In addition to supporting Ukraine with military capabilities, the U.S., its NATO allies, and other democratic nations have also imposed precedented global economic sanctions on Russia. This includes Japan, South Korea, and even notoriously neutral nations like Switzerland and Sweden. In addition to freezing nearly half of Russia’s total international currency reserves, the U.S. and its allies invoked a “super sanction”—banning seven key Russian banks from access to SWIFT (the Society for Worldwide Interbank Financial Telecommunication). SWIFT, based in Belgium, connects 200 economies through the rapid financial flows that make modern economies run. Putin gambled that the U.S. and its allies wouldn’t pull this trigger, but he clearly miscalculated. America explored engaging SWIFT for sanctioning Iran and North Korea during the global war on terror, as described in Juan Zarate’s 2013 Treasury’s War.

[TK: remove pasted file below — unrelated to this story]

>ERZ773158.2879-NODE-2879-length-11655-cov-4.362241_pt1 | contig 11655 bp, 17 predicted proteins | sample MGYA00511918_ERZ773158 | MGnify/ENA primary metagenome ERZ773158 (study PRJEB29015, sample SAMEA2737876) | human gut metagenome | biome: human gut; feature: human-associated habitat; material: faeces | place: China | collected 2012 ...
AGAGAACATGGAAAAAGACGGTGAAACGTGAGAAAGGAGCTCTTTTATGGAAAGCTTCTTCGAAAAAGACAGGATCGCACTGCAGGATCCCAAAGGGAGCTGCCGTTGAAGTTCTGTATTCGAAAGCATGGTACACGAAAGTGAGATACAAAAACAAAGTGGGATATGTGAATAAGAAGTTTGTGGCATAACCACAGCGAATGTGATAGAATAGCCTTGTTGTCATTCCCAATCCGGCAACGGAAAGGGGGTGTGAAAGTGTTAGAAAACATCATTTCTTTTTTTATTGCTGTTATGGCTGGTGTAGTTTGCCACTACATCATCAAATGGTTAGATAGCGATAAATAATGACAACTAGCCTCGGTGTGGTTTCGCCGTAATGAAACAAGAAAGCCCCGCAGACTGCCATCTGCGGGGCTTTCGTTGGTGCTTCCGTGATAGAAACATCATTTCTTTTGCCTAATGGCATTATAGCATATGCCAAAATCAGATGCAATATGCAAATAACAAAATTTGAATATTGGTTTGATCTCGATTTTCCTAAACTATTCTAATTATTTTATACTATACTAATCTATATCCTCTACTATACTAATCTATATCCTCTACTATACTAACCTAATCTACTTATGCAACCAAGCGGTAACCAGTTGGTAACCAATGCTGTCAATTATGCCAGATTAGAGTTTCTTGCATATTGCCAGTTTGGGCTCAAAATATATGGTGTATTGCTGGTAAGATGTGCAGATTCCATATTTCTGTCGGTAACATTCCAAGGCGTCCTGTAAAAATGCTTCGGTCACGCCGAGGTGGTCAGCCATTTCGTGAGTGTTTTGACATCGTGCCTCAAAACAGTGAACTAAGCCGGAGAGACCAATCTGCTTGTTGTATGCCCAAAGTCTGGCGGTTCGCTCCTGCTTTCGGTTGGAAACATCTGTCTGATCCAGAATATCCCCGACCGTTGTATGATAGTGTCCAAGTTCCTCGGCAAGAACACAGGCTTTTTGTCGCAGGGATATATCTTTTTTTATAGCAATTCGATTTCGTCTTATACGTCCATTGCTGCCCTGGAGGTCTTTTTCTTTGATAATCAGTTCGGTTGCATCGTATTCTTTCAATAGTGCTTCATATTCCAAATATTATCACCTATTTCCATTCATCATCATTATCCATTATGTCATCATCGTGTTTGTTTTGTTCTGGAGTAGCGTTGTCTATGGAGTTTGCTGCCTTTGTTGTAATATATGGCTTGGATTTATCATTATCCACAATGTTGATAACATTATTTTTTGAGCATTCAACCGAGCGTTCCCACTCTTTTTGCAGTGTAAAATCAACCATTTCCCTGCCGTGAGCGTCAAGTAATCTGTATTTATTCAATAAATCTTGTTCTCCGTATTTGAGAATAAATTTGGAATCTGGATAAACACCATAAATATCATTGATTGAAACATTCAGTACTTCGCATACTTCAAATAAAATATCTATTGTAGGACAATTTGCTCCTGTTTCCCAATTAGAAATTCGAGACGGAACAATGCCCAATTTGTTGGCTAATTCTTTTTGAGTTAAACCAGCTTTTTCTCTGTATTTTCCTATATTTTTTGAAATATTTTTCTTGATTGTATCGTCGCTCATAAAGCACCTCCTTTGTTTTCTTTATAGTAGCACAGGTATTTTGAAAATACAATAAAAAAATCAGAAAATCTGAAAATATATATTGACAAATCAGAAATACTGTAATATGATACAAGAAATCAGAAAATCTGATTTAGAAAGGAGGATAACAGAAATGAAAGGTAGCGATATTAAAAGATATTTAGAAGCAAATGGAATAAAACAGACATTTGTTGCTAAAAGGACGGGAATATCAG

America’s leadership of NATO and engagement with the EU and with SWIFT is proving decisive in this crisis—JP Morgan is predicting an 11 percent drop in Russia’s GDP, similar to its plunge during the 1998 debt crisis. Russia is often described as a “gas station economy” for its dependence on exports of fossil fuels and minerals for nearly 50 percent of its annual federal budget. In fact, the limits of Russia’s economy may be one of the reasons for this invasion—Vladimir Putin knows that a Russia in demographic collapse and with an inability to innovate will not be a major part of the future global economy (for more on this, see Michael Beckley’s 2018 Unrivalled). These unprecedented sanctions—a combined effort of nearly two dozen major democratic nations—is possible only because of the international institutions that the United States has built based on common values, including NATO, over the last seventy years.